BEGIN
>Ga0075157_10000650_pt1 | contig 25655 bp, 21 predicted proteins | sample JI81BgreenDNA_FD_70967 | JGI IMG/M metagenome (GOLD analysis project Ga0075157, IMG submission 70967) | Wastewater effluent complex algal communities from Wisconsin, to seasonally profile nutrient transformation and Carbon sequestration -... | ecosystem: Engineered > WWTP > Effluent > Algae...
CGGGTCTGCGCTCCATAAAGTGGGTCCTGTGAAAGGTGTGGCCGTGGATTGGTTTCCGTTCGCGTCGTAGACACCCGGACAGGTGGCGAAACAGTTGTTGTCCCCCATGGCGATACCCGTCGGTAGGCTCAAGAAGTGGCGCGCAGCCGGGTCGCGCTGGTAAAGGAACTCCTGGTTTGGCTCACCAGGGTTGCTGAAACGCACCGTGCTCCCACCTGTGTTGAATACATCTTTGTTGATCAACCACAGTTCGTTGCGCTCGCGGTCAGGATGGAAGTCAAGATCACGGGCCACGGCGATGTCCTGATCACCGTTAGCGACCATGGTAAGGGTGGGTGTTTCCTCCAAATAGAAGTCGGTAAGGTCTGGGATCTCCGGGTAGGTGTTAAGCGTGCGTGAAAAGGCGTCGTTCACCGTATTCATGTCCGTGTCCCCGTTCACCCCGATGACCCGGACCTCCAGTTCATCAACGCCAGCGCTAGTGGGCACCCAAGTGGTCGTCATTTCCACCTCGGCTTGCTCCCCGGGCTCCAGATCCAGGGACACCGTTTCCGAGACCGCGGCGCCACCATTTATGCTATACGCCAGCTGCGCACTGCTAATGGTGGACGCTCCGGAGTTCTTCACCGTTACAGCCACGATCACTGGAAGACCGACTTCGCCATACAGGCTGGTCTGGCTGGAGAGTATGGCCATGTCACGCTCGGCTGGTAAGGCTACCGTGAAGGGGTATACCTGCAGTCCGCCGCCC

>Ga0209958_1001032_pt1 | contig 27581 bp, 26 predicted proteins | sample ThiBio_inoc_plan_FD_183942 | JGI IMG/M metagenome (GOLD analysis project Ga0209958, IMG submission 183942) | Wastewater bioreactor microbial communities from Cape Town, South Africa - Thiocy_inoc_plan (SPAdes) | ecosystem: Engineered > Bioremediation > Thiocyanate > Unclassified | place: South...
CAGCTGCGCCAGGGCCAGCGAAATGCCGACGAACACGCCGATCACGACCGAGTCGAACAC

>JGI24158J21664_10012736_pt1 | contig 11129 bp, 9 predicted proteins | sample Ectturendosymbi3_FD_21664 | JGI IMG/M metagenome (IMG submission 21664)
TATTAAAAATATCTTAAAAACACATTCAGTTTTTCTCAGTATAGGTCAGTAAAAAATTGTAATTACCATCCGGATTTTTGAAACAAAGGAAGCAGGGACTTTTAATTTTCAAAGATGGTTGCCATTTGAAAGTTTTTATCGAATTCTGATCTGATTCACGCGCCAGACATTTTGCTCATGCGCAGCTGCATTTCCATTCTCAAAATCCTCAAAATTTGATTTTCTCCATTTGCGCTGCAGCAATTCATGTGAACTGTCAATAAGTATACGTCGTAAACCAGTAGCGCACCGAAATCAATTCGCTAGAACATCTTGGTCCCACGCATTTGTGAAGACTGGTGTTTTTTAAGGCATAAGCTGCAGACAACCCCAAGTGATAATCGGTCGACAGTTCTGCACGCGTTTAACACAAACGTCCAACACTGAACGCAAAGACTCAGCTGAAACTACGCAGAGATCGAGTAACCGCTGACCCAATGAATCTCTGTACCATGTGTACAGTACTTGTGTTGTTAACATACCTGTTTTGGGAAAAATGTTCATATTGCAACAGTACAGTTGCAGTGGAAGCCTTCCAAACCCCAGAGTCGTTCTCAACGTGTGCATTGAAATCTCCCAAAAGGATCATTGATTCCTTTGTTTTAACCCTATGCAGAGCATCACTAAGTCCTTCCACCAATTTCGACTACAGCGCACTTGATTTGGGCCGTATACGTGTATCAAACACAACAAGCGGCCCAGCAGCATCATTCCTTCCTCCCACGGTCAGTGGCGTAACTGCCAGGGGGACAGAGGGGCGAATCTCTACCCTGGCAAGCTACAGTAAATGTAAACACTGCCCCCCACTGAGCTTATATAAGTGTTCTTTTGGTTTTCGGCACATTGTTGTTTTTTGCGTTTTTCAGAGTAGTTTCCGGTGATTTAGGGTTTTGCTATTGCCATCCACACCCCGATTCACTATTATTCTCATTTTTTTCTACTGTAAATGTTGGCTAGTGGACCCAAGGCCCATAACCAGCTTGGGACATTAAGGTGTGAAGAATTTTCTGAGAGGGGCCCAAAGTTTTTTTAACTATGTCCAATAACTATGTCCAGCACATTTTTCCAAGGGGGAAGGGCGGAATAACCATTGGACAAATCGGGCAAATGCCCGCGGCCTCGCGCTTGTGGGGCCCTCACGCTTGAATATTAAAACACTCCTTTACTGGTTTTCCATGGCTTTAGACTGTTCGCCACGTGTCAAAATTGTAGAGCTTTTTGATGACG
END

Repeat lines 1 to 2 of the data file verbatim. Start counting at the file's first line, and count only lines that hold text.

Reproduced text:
>Ga0075157_10000650_pt1 | contig 25655 bp, 21 predicted proteins | sample JI81BgreenDNA_FD_70967 | JGI IMG/M metagenome (GOLD analysis project Ga0075157, IMG submission 70967) | Wastewater effluent complex algal communities from Wisconsin, to seasonally profile nutrient transformation and Carbon sequestration -... | ecosystem: Engineered > WWTP > Effluent > Algae...
CGGGTCTGCGCTCCATAAAGTGGGTCCTGTGAAAGGTGTGGCCGTGGATTGGTTTCCGTTCGCGTCGTAGACACCCGGACAGGTGGCGAAACAGTTGTTGTCCCCCATGGCGATACCCGTCGGTAGGCTCAAGAAGTGGCGCGCAGCCGGGTCGCGCTGGTAAAGGAACTCCTGGTTTGGCTCACCAGGGTTGCTGAAACGCACCGTGCTCCCACCTGTGTTGAATACATCTTTGTTGATCAACCACAGTTCGTTGCGCTCGCGGTCAGGATGGAAGTCAAGATCACGGGCCACGGCGATGTCCTGATCACCGTTAGCGACCATGGTAAGGGTGGGTGTTTCCTCCAAATAGAAGTCGGTAAGGTCTGGGATCTCCGGGTAGGTGTTAAGCGTGCGTGAAAAGGCGTCGTTCACCGTATTCATGTCCGTGTCCCCGTTCACCCCGATGACCCGGACCTCCAGTTCATCAACGCCAGCGCTAGTGGGCACCCAAGTGGTCGTCATTTCCACCTCGGCTTGCTCCCCGGGCTCCAGATCCAGGGACACCGTTTCCGAGACCGCGGCGCCACCATTTATGCTATACGCCAGCTGCGCACTGCTAATGGTGGACGCTCCGGAGTTCTTCACCGTTACAGCCACGATCACTGGAAGACCGACTTCGCCATACAGGCTGGTCTGGCTGGAGAGTATGGCCATGTCACGCTCGGCTGGTAAGGCTACCGTGAAGGGGTATACCTGCAGTCCGCCGCCC